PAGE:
Following this excellent WGC report, let's test the balancing and risk-reducing  power of Gold by analyzing (classical) Risk (SD) in combining Gold with different allocations (0% up to 100%)  in an asset mix with Bonds, respectively investments in S&P-500 stocks.

This chart clearly shows that Gold has the power to reduce the S&P-500 Risk (SD) from18.1% to 13,3% with an optimal asset location mix of  approximately 60% S&P-500 and 40% Gold. 

In case of Bonds the Risk (SD) is reduced from 6.9%  to 4.8% with an optimal mix of 80% Bonds and 20% Gold.

Asset Liability Model (ALM)
In practice it is necessary to optimize, by means of an adequate ALM study, the  allocation mix of stocks, Bonds and Gold. Just as a 'quick & dirty' excercise, let's take a look at the next asset-combination scenarios, based on data over the period 1971-2010:
Just some head line observations:
  • From scenario M1 it becomes clear that even a 100% Bond scenario is't free from Risk. So diversification with other assets is a must.
  • Looking at M2-M5 we find that the optimal mix, defined as the mix that best maximizes Return (Compound Annual Growth Rate)  and Sharpe Ratio (at a Risk free rate of 3% or 4%) and minimizes Risk (Standard deviation), is something something in the order of: 70% Bonds, 15% stock and 15% Gold.
  • Scenarios M6-M8 and M9-M11 take todays most common (but strongly discussable!) practice as a starting point. Most pension funds have allocated around 50% or 40% to Bonds and 50% or 60% in more risky asset categories (stocks, etc.). It's clear that even in this situation Risk can be reduced and Return can be optimized, if Stocks are exchanged to Gold with a maximum allocation of 20% or 30%.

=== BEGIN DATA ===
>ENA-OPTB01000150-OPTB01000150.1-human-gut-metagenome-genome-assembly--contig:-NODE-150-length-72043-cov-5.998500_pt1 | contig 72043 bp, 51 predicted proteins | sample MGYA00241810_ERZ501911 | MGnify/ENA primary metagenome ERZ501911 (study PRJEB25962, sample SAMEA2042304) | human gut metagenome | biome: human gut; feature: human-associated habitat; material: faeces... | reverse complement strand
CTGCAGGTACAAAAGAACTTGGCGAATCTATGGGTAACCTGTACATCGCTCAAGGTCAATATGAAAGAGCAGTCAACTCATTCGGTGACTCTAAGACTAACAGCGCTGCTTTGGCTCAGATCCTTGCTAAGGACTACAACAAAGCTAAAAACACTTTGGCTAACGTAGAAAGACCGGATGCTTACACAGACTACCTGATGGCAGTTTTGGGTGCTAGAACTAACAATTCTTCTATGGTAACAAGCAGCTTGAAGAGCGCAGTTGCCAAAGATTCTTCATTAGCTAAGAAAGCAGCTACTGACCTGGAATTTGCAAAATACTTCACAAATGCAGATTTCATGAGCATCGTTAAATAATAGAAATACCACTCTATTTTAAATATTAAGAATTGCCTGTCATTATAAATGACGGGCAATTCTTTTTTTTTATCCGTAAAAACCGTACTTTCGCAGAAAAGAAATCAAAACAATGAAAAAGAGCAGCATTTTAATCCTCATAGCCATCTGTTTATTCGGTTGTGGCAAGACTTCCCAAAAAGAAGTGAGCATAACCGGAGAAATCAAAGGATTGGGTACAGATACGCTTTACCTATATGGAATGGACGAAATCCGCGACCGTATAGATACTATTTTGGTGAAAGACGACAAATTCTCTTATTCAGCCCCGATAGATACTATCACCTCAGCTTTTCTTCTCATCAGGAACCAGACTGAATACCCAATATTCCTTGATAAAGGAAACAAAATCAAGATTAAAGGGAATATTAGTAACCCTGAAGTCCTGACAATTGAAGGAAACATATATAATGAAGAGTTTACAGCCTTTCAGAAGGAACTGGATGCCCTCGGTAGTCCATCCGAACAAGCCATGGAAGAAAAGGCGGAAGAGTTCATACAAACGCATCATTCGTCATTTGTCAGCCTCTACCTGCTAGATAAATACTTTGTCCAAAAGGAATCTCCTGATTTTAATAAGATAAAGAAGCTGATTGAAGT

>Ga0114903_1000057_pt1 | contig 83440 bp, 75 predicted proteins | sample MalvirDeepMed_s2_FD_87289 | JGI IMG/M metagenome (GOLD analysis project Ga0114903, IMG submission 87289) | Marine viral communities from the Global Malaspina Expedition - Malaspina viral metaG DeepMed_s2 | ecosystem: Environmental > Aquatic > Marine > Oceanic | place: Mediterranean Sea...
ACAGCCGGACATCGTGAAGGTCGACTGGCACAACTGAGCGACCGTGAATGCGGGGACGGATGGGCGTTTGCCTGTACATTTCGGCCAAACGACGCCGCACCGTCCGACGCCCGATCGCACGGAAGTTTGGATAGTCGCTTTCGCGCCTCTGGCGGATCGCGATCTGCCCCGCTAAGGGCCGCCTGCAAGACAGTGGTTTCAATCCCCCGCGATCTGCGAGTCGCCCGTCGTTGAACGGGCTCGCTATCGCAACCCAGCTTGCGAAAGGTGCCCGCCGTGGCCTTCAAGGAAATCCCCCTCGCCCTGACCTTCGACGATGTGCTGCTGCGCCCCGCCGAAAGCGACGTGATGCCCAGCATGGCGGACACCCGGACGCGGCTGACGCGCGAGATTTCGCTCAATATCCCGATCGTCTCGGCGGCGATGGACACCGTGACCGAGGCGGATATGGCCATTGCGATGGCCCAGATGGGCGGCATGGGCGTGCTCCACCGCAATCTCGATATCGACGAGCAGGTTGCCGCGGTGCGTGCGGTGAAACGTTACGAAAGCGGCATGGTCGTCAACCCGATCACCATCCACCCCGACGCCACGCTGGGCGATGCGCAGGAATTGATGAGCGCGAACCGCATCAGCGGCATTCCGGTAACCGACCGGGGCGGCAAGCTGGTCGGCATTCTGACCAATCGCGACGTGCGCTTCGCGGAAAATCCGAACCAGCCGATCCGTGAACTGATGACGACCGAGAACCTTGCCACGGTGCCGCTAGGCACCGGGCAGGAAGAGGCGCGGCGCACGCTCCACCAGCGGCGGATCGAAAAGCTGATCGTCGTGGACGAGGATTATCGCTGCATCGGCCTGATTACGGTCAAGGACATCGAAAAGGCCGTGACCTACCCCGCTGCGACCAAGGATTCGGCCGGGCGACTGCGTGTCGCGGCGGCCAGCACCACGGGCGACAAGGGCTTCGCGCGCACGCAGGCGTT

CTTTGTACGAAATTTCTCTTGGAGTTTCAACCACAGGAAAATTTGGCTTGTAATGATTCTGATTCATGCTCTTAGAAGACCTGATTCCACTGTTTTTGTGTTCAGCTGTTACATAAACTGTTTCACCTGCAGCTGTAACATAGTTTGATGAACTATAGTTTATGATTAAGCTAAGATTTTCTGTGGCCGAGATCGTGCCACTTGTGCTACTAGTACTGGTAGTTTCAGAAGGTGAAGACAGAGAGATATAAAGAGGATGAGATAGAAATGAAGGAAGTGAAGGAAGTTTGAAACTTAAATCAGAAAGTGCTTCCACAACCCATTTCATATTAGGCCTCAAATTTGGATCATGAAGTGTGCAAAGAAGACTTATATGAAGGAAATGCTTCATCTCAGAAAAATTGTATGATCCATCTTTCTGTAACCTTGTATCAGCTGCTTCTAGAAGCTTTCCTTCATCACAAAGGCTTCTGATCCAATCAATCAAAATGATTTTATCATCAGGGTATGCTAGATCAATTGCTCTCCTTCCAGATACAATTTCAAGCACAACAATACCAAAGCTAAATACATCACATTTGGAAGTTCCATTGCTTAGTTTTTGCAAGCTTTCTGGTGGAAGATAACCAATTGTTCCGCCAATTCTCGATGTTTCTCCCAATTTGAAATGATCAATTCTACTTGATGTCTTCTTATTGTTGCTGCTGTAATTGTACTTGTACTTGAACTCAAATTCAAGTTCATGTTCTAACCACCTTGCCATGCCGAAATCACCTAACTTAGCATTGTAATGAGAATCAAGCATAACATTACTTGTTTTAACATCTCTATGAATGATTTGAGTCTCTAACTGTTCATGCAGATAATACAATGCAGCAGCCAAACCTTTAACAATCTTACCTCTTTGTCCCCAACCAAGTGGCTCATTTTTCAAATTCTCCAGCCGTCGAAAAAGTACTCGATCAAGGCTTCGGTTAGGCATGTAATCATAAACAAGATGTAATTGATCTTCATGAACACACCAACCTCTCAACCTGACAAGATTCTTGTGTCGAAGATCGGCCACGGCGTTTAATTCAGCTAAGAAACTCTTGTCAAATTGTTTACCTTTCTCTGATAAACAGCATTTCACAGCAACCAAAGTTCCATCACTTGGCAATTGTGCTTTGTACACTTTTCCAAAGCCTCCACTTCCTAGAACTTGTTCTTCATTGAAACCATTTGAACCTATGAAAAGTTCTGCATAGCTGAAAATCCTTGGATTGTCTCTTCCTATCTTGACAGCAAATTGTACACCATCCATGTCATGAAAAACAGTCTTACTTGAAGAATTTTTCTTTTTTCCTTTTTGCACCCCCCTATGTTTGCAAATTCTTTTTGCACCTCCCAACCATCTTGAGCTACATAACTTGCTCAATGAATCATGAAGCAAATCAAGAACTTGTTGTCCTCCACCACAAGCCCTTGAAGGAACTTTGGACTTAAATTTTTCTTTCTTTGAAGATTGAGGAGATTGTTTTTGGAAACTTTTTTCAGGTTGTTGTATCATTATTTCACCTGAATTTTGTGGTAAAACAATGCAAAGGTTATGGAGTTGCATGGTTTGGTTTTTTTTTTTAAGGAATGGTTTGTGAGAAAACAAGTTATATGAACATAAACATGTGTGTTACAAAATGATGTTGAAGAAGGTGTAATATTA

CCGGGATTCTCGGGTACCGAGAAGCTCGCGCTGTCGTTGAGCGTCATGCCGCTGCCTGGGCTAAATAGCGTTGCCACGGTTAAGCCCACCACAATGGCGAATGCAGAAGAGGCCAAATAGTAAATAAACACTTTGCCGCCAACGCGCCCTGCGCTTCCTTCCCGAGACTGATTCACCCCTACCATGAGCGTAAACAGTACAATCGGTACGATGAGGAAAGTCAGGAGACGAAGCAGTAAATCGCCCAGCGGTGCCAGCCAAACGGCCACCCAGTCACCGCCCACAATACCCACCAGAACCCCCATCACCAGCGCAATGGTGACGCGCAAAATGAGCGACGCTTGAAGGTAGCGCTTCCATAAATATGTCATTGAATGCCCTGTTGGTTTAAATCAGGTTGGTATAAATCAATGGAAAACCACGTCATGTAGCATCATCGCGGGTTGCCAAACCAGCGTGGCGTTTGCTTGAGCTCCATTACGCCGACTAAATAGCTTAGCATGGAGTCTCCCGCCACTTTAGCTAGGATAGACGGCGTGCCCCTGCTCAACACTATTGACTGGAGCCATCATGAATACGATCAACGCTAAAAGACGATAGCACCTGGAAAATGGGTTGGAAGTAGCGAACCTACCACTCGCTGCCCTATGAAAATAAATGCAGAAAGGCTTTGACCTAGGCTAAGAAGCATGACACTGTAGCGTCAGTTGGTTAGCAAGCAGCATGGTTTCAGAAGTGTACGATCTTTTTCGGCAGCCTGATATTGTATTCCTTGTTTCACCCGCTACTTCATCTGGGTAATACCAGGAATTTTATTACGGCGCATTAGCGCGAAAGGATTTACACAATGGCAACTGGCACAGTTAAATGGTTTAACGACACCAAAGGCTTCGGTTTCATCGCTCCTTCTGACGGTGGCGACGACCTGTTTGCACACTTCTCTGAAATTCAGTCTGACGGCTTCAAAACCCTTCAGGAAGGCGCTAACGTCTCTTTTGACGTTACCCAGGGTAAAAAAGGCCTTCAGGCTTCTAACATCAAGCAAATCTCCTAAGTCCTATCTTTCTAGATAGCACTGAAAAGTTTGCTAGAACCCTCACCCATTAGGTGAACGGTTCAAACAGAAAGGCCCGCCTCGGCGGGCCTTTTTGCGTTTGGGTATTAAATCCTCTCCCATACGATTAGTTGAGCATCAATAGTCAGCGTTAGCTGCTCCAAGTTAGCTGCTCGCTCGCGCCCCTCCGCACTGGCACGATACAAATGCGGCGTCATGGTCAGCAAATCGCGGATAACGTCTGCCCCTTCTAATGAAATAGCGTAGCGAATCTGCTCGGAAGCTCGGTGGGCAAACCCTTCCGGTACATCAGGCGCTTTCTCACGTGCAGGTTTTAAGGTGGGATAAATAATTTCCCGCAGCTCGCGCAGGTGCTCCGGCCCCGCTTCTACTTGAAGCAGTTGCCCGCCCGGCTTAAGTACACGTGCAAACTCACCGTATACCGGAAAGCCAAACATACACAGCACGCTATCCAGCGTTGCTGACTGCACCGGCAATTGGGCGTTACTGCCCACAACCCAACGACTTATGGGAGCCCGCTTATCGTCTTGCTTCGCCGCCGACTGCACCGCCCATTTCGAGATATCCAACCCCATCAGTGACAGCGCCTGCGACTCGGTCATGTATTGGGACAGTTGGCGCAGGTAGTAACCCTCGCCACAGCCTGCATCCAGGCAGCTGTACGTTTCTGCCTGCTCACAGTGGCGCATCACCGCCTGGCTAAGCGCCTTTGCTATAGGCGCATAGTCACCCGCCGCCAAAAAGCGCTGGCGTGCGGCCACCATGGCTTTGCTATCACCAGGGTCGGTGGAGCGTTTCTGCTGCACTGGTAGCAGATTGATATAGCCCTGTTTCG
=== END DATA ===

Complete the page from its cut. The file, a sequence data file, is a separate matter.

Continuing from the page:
Although this 'rule of thumb exercise' on this website provides some basic insights, please keep in mind that finding the optimal mix is work for professionals (actuaries).

A serious ALM Study is always necessary and should not only take into account a broad range of diversified asset categories, but should also focus and optimize on:
  • The impact of the liabilities (duration) and coverage ratio volatility
  • The Timing: Mean values and Standard Deviations are great, but the expected return highly depends on the actual moment of  investment or divestment in the market.
  • Future expectations. In the current market situation (2011) the risk of interest rates going up and therefore Bond market value going strongly down, isn't hypothetical. Secondly, the stock market has been pumped up by trillions of 'investments' (?) in the US economy. Once this crisis-aid definitely stops, the question is if these 'cement investments' will be strong enough to keep stocks up. Personally I fear the worst...
    Not to mention a scenario with declining stock rates in combination with increasing interest rates and inflation......
    Who said the life of an actuary was easy???

We may conclude that:
  • Investing in Gold up to a 10% to 15% allocation, reduces the Risk of a portfolio consisting of Bonds and S&P-500 Stocks substantially. 
  • Gold is less Risky than investing in S&P-500 Stocks

Therefore the 'not with facts' underpinned intervention of DNB looks - to put it euphemistically -  at least strongly discussable....

A wise and modest underpinned allocation of Gold is no Risk, it's a Rescue!

Related Links:
- Spreadsheet with Data used in this Blog
- Prudent person Rule
- IPE: Dutch regulator orders pension scheme to dump gold
- Downside Risk:Sortino ratio
- Dutch Central Bank Orders Pension Fund To Sell Its Gold
- Pension Fund Benchmarking 
- Strategic Risk Managment and Risk Monitoring for Pension Funds

Bonus: Gold, Hedging against Tail Risk Video

Oct 3, 2010

Investment Strategy: The Price of Doubt

Most actuaries have seen it happen: A perfect designed investment strategy......., turning into a real nightmare. How could it come that far? What happened?

Life of an actuary...
Let's dive into a real life simplified actuarial case....:

As the actuary of your company, you've developed a perfect ALM study. Together with the head of the investment department, you've been able to convince your Board of the new developed 'Investment Strategy'. A consequent mix of 50% Bonds and 50% stocks, resulting in an average expected 6% return on the long term, turned out to be the best (optimal) investment mix given the risk appetite of your Board and the regulatory demands. All things are set for execution.

Now let's see how your strategic plan would develop (scenario I) and how it would probably be executed by the Board (scenario II) over the next ten years.